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Old 02-09-2006, 05:24 PM   #1
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Homemade ravioli

Hello,

I'm sure this is a subject that has been covered a lot, but I thought I would ask again. I want to make some homemade ravioli. I've never done it before and I've never made pasta dough. I'm the adventurous type so I'd like to give it a try.

I assume a pasta maker is required? I don't have one yet. If it's not required do I just roll it out really thin? If I decide to at least make the filling prior to getting a pasta maker, if it's required, would using (perhaps store bought) wonton wrappers be ok? Or what would be second best to homemade dough?

Thanks for any help, I really appreciate it. Now I'm hungry......

Thanks,
Nick

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Old 02-09-2006, 07:50 PM   #2
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You can use the won ton wrappers for ravioli. Of course home made would be even better but I know what you mean about not having a pasta maker.
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Old 02-09-2006, 08:32 PM   #3
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We use a pasta maker, one of those things with two rollers.

People have for many centuries made thin pasta dough without a gizmo, but we find it convenient.

Wonton wrappers work fine.

When we make ravioli usually fill it with a lobster or crab mixture. Don't have that much free time and decided that when we do it will go all out. And make the sauce out of the shells.

Making pasta at home for ravioli can be done with a variety of recipes, the difference usually is based upon the flour used.

Cooking is giving things a shot. You will sometimes win and sometimes, well, your product will not be the best.

It happens to us all.

Just try to figure out where the recipe failed and do better next time.

Good luck and keep in touch with DC.
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Old 02-09-2006, 10:38 PM   #4
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Thanks for the help Shunka and auntdot, I really appreciate it. I guess I'm going to give ravioli a shot tomorrow with my aunt and cousins. It should be fun. This time I'll probably go with wonton (or is it won ton? I never know) just to be a little more on the safe side.

I would make the ravioli with shrimp or crab, but my wife and aunt aren't seafood eaters. I was thinking of going with wild mushroom ravioli (I found a recipe somewhere on DC) with roasted red pepper cream sauce. Or is there a better ravioli that goes with red pepper sauce? We have some peppers I want to use.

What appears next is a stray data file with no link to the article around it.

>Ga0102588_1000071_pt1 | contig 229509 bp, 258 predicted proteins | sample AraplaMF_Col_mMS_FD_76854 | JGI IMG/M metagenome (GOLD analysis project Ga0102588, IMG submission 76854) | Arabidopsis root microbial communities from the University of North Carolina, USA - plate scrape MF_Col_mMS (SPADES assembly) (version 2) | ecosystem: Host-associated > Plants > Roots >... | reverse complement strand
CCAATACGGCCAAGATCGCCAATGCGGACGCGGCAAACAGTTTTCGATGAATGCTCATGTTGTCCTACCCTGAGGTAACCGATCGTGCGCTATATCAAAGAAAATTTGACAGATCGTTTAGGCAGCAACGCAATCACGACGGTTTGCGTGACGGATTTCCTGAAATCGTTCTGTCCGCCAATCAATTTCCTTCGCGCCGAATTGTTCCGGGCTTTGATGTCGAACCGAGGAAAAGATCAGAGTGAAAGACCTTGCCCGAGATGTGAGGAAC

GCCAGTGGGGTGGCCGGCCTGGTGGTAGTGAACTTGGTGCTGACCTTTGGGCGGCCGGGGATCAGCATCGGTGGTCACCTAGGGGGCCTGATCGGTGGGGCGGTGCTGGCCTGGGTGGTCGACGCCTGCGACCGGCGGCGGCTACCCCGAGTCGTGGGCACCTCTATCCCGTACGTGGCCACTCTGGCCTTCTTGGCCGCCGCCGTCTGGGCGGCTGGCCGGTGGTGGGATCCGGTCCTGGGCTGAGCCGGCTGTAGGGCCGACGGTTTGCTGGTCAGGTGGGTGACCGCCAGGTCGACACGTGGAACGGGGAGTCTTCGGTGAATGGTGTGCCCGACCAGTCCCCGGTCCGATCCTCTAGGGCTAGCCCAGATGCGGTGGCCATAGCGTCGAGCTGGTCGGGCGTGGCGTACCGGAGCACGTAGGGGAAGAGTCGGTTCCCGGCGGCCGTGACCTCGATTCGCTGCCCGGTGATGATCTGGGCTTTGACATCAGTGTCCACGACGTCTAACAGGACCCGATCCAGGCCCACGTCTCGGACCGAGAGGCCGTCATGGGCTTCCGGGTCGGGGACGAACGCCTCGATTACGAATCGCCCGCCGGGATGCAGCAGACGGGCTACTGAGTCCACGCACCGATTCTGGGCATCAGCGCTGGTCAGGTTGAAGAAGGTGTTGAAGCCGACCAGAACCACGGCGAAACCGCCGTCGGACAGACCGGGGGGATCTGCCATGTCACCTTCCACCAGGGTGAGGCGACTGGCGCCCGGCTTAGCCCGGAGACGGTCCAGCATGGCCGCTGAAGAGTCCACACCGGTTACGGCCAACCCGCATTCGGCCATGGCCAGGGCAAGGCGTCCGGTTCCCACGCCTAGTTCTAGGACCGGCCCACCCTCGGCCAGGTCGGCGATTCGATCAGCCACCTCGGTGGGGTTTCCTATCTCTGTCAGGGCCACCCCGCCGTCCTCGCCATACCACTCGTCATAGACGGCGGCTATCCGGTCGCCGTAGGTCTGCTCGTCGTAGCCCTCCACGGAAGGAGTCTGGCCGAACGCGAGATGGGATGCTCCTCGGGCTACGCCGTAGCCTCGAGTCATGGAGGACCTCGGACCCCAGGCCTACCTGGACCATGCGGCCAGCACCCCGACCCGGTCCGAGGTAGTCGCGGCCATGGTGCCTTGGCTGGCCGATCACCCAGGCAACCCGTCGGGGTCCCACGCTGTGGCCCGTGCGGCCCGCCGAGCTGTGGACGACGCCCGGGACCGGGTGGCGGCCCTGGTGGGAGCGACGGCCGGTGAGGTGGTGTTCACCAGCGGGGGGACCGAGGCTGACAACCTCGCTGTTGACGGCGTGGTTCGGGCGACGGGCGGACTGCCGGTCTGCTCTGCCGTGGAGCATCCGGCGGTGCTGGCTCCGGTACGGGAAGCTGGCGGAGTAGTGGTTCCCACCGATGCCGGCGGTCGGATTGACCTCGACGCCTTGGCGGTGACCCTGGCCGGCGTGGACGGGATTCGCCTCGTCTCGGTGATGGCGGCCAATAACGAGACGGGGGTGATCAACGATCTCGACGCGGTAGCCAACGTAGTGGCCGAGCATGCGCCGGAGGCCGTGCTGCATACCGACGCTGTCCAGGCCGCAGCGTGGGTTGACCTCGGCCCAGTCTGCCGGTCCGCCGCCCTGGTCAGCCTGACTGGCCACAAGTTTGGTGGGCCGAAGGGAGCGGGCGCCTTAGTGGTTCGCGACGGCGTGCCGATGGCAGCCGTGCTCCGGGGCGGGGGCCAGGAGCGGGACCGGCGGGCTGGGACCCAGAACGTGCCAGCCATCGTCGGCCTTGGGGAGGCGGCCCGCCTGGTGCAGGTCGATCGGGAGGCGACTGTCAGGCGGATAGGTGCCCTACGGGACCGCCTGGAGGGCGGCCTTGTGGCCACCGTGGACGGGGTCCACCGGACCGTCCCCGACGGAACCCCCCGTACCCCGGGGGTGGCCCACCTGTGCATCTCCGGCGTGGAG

Thanks again!
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Old 02-09-2006, 11:50 PM   #5
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Nickfinity. As you want to go with roasted red peppers and wild mushrooms for the filling, why don't you give eveyone a curve-ball with the sauce. Make a homemade enchillada sauce, with chunks of diced tomato and diced onion in it?

Be sure to wet the edges of the ravioli with egg wash to glue them together, or risk the edges seperating and spilling the filling into the cooking water. Also, the water should be just hot enough to barely start boiling. The gentle water won't move the ravioli around as much and again will allow the shapes to stay together better.

In addition to the boiled raviolies, and since you are using won ton wrappers, take half of them and deep fry to a golden brown. Serve both the boiled and fried version in the same meal. Use the sauce for the boiled ravioli, and a good tomato salsa to go with the fried wontons.

If you want to get really creative, place sugar and apple, or apple pie filling in some of the wrappers, deep-fry, sprinkle with powdered sugar, and serve hot, with vanilla ice cream for dessert. Or place a single, pitted-cherry in a wrapper and do the same.

You can get very creative with this meal. Enjoy.

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Old 02-10-2006, 08:23 AM   #6
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I love using won tons and filling with different foods. I sure will try the apple filling. Sounds yummy.Thanks for the idea.
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Old 02-10-2006, 09:39 AM   #7
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Those apple raviolis sound really good. I was actually thinking of using roasted red pepper sauce rather than including the peppers in the raviolis. Would that be ok?

Thanks again.
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Old 02-10-2006, 09:51 AM   #8
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Hi Nick, I regularly make fresh pasta by hands without pasta making machine. Though I am sure there are much improved versions around these days, once I tried it many years ago, and found that cleaning and washing each and every bits with particles of dough stubbornly stuck in every little corner was more of a hassle than a little elbow grease I put into for kneading.
And every Italian mammas have done this for ages without any machine, so if you don't have the appliance don't worry too much...

Here is what I do...
the main ingredients are flour, eggs and water.